Some argue that people who fail to pay their mortgages, regardless of their reasons, are “deadbeats.” But, what about the fact some of the largest and wealthiest banks are missing documents used to remove people from their homes? And, in our “rocket docket” State of Florida, there are retired judges who are merely rubber stamping the foreclosure papers filed by the lenders’ firms without actually reviewing the merits of each case?
In Matt Taibbi’s rather eye opening and disturbing article Courts Helping Banks Screw Over Homeowners appearing in Rolling Stone Magazine November 10 issue, he recounts a day of going to a Jacksonville court and experiencing first hand the outrageous and flagrant rubber stamping of cases without judicial review.
Shouldn’t it matter that many of these cases result in people being forced to leave their homes when the very banks in question can’t even produce the documents needed to prove their case? Isn’t it a bit odd that these wealthy banks are not being subject to the same level of scrutiny?
Or is this politics as usual? After all, many of these banks sold the mortgages of people to “investors” –other banks or trusts. And, many of those trusts do not have the documentation to prove they have the original documents. Wall Street, in fact, was part of this process and made huge sums of money.
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From the Heart by Ellen Pilelsky
Picture this. In Florida: Retired judges being pulled out of retirement and paid to sit on foreclosure courts. Purpose: To decrease the amount of Florida’s foreclosure backlog.
Reality? The outcome of many cases is questionable, at best. Seems many of these judges, who may be well intentioned, are actually ruling in favor of the banks despite legitimate issues, such as the financial institution’s ownership of the note and mortgage.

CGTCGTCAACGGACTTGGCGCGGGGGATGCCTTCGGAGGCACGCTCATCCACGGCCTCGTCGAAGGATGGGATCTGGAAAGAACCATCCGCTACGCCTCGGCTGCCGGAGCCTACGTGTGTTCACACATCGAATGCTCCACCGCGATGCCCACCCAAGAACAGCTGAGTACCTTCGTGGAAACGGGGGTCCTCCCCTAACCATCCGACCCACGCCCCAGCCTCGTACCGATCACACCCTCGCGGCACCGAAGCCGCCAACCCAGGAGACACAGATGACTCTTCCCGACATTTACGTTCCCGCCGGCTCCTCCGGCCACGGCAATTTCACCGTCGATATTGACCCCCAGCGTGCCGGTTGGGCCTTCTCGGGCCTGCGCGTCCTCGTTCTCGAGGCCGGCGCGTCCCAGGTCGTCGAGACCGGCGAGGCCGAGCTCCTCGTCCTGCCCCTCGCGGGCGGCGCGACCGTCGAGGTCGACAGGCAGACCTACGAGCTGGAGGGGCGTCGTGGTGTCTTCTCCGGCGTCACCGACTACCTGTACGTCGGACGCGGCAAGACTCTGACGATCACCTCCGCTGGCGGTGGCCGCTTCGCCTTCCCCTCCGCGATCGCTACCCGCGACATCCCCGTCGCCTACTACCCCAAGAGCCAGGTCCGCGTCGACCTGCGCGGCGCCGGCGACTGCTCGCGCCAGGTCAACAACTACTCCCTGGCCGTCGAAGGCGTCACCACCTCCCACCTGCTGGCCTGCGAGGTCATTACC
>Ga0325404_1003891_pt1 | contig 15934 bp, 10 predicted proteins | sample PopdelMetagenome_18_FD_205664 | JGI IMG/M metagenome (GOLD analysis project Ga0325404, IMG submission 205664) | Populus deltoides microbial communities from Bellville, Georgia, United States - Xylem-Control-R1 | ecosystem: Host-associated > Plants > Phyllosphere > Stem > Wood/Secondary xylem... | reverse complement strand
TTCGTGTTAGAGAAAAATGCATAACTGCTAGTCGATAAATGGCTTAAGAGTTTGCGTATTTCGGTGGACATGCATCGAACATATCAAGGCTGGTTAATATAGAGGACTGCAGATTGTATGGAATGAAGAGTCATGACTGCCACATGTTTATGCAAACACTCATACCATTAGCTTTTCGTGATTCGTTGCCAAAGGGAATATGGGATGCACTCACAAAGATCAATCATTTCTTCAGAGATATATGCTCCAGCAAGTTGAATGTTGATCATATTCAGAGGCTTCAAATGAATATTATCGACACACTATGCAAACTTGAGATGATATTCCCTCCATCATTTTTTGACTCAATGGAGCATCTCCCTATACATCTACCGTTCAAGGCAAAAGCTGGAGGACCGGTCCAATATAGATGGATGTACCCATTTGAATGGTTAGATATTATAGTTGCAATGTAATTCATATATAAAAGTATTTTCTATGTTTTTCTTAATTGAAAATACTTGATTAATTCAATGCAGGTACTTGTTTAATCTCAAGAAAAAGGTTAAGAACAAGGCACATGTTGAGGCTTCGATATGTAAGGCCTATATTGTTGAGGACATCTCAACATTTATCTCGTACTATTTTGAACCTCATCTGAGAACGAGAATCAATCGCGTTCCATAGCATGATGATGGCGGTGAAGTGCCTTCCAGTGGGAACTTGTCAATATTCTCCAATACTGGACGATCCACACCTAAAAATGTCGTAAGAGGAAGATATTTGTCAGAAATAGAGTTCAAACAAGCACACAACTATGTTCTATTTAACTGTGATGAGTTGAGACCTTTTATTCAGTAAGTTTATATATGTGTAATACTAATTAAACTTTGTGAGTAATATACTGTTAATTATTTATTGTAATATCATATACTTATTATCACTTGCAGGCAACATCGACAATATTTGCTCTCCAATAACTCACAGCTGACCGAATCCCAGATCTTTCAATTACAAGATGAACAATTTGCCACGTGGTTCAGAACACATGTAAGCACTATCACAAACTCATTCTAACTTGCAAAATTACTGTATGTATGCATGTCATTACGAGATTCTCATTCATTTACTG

Conflict of Interest? Retired judges are actually being compensated in order to decrease the foreclosure docket. Some argue that since these select judges have a financial interest in decreasing these cases, a homeowner’s constitutional rights may in fact be at jeopardy.
In fact, this past weekend, the New York Times reported injustices done to homeowners facing foreclosure through Florida’s recently created “foreclosure courts.” Simply put, questions are being raised as to whether the retired judges are ignoring problematic or contradictory evidence, especially since some banks have not yet even proven that they own the properties in question.
What next? The Attorney General’s office is investigating foreclosure firms that have submitted questionable ownership documents.
The true question is how did we get to this point? How could foreclosure decisions be rendered by courts where the ownership of the very documents upon which the suits are fashioned are suspect? Where is the consideration of the homeowner’s rights?
Perhaps an appeal of those cases incorrectly decided should be under way. More importantly, perhaps justice should actually be served.